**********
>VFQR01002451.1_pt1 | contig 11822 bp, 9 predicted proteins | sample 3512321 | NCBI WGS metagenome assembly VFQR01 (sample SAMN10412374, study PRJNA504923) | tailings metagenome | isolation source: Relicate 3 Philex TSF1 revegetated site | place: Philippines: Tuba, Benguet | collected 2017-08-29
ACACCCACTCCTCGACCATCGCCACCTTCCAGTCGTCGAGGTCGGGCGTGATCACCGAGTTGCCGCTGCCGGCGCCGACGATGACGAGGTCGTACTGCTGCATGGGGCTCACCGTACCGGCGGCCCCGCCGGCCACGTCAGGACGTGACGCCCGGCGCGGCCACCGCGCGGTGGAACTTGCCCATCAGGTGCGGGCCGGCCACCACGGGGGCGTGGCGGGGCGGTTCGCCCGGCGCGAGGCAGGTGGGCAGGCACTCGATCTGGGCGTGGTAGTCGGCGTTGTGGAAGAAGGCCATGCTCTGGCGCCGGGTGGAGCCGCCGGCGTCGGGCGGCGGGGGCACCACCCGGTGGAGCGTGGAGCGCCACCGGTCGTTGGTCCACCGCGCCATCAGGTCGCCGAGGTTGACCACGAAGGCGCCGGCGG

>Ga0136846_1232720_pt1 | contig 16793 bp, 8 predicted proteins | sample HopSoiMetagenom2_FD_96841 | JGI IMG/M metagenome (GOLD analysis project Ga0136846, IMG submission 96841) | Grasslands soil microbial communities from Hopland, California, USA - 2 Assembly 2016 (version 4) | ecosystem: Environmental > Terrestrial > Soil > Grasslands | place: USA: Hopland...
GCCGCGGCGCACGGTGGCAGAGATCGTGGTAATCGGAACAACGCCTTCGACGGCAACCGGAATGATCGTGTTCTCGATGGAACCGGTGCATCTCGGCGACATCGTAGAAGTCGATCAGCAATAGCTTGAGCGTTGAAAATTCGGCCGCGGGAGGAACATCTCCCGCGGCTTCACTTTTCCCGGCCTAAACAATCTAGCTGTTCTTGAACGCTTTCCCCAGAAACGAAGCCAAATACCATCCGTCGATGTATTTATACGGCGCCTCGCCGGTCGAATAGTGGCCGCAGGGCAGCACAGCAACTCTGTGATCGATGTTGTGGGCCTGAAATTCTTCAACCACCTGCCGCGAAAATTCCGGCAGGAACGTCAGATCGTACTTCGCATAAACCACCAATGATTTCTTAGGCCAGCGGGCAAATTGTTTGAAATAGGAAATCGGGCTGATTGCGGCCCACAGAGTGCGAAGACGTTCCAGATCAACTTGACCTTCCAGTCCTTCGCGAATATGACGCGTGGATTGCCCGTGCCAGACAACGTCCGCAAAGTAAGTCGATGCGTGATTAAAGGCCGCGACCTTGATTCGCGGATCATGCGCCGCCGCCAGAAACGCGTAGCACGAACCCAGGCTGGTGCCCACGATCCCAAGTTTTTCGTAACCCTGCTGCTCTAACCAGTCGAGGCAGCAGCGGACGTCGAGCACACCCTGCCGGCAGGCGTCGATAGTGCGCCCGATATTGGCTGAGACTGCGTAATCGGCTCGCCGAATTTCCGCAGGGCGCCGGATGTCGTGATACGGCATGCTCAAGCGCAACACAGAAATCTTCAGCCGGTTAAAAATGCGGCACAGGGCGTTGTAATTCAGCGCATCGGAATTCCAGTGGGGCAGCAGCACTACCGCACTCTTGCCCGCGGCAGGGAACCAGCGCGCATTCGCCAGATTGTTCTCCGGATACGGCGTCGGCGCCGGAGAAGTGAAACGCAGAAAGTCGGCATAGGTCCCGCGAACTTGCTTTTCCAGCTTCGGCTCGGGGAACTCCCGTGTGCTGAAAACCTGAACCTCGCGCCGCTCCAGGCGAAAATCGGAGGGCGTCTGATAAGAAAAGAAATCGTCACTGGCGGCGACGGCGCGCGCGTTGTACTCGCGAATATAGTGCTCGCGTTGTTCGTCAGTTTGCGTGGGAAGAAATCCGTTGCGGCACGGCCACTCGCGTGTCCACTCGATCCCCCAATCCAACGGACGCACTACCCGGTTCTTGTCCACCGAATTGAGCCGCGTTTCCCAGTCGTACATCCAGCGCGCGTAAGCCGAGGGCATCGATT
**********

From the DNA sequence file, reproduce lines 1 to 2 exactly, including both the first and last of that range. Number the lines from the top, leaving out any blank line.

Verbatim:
>VFQR01002451.1_pt1 | contig 11822 bp, 9 predicted proteins | sample 3512321 | NCBI WGS metagenome assembly VFQR01 (sample SAMN10412374, study PRJNA504923) | tailings metagenome | isolation source: Relicate 3 Philex TSF1 revegetated site | place: Philippines: Tuba, Benguet | collected 2017-08-29
ACACCCACTCCTCGACCATCGCCACCTTCCAGTCGTCGAGGTCGGGCGTGATCACCGAGTTGCCGCTGCCGGCGCCGACGATGACGAGGTCGTACTGCTGCATGGGGCTCACCGTACCGGCGGCCCCGCCGGCCACGTCAGGACGTGACGCCCGGCGCGGCCACCGCGCGGTGGAACTTGCCCATCAGGTGCGGGCCGGCCACCACGGGGGCGTGGCGGGGCGGTTCGCCCGGCGCGAGGCAGGTGGGCAGGCACTCGATCTGGGCGTGGTAGTCGGCGTTGTGGAAGAAGGCCATGCTCTGGCGCCGGGTGGAGCCGCCGGCGTCGGGCGGCGGGGGCACCACCCGGTGGAGCGTGGAGCGCCACCGGTCGTTGGTCCACCGCGCCATCAGGTCGCCGAGGTTGACCACGAAGGCGCCGGCGG